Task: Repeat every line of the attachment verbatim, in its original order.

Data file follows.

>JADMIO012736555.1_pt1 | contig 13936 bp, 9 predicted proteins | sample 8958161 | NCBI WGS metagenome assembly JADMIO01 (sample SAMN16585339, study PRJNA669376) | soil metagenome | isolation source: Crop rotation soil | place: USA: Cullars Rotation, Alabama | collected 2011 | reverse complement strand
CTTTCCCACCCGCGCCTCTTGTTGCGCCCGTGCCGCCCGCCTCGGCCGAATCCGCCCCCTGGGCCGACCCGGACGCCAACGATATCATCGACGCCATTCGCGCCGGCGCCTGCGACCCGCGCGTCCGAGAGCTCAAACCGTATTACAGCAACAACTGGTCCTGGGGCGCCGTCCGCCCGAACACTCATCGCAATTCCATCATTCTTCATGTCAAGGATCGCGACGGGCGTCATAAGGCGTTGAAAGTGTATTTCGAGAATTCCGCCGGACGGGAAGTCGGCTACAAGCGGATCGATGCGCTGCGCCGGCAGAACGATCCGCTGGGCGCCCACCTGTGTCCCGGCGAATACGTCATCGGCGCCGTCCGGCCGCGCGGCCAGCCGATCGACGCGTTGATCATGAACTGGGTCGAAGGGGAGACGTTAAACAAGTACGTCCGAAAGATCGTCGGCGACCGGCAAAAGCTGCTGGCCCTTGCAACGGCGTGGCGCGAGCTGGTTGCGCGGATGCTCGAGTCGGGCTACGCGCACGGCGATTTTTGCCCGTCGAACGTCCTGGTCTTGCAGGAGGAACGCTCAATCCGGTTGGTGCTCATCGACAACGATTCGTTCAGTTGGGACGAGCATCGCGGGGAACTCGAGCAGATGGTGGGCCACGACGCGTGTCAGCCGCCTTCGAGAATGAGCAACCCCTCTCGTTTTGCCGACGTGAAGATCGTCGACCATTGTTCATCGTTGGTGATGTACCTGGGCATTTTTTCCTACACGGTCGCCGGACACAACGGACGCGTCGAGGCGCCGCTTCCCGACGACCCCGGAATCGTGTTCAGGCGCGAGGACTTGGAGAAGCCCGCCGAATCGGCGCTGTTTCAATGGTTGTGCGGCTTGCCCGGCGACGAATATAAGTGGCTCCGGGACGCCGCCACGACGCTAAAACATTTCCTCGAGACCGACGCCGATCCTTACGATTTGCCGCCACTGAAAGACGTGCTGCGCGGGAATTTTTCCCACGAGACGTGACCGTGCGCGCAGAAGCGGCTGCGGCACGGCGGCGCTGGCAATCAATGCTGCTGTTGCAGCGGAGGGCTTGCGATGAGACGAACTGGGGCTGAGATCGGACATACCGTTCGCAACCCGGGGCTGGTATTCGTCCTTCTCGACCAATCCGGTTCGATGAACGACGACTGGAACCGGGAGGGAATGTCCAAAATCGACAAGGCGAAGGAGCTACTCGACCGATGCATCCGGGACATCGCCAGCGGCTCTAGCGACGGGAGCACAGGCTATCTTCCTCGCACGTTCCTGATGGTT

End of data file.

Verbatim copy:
>JADMIO012736555.1_pt1 | contig 13936 bp, 9 predicted proteins | sample 8958161 | NCBI WGS metagenome assembly JADMIO01 (sample SAMN16585339, study PRJNA669376) | soil metagenome | isolation source: Crop rotation soil | place: USA: Cullars Rotation, Alabama | collected 2011 | reverse complement strand
CTTTCCCACCCGCGCCTCTTGTTGCGCCCGTGCCGCCCGCCTCGGCCGAATCCGCCCCCTGGGCCGACCCGGACGCCAACGATATCATCGACGCCATTCGCGCCGGCGCCTGCGACCCGCGCGTCCGAGAGCTCAAACCGTATTACAGCAACAACTGGTCCTGGGGCGCCGTCCGCCCGAACACTCATCGCAATTCCATCATTCTTCATGTCAAGGATCGCGACGGGCGTCATAAGGCGTTGAAAGTGTATTTCGAGAATTCCGCCGGACGGGAAGTCGGCTACAAGCGGATCGATGCGCTGCGCCGGCAGAACGATCCGCTGGGCGCCCACCTGTGTCCCGGCGAATACGTCATCGGCGCCGTCCGGCCGCGCGGCCAGCCGATCGACGCGTTGATCATGAACTGGGTCGAAGGGGAGACGTTAAACAAGTACGTCCGAAAGATCGTCGGCGACCGGCAAAAGCTGCTGGCCCTTGCAACGGCGTGGCGCGAGCTGGTTGCGCGGATGCTCGAGTCGGGCTACGCGCACGGCGATTTTTGCCCGTCGAACGTCCTGGTCTTGCAGGAGGAACGCTCAATCCGGTTGGTGCTCATCGACAACGATTCGTTCAGTTGGGACGAGCATCGCGGGGAACTCGAGCAGATGGTGGGCCACGACGCGTGTCAGCCGCCTTCGAGAATGAGCAACCCCTCTCGTTTTGCCGACGTGAAGATCGTCGACCATTGTTCATCGTTGGTGATGTACCTGGGCATTTTTTCCTACACGGTCGCCGGACACAACGGACGCGTCGAGGCGCCGCTTCCCGACGACCCCGGAATCGTGTTCAGGCGCGAGGACTTGGAGAAGCCCGCCGAATCGGCGCTGTTTCAATGGTTGTGCGGCTTGCCCGGCGACGAATATAAGTGGCTCCGGGACGCCGCCACGACGCTAAAACATTTCCTCGAGACCGACGCCGATCCTTACGATTTGCCGCCACTGAAAGACGTGCTGCGCGGGAATTTTTCCCACGAGACGTGACCGTGCGCGCAGAAGCGGCTGCGGCACGGCGGCGCTGGCAATCAATGCTGCTGTTGCAGCGGAGGGCTTGCGATGAGACGAACTGGGGCTGAGATCGGACATACCGTTCGCAACCCGGGGCTGGTATTCGTCCTTCTCGACCAATCCGGTTCGATGAACGACGACTGGAACCGGGAGGGAATGTCCAAAATCGACAAGGCGAAGGAGCTACTCGACCGATGCATCCGGGACATCGCCAGCGGCTCTAGCGACGGGAGCACAGGCTATCTTCCTCGCACGTTCCTGATGGTT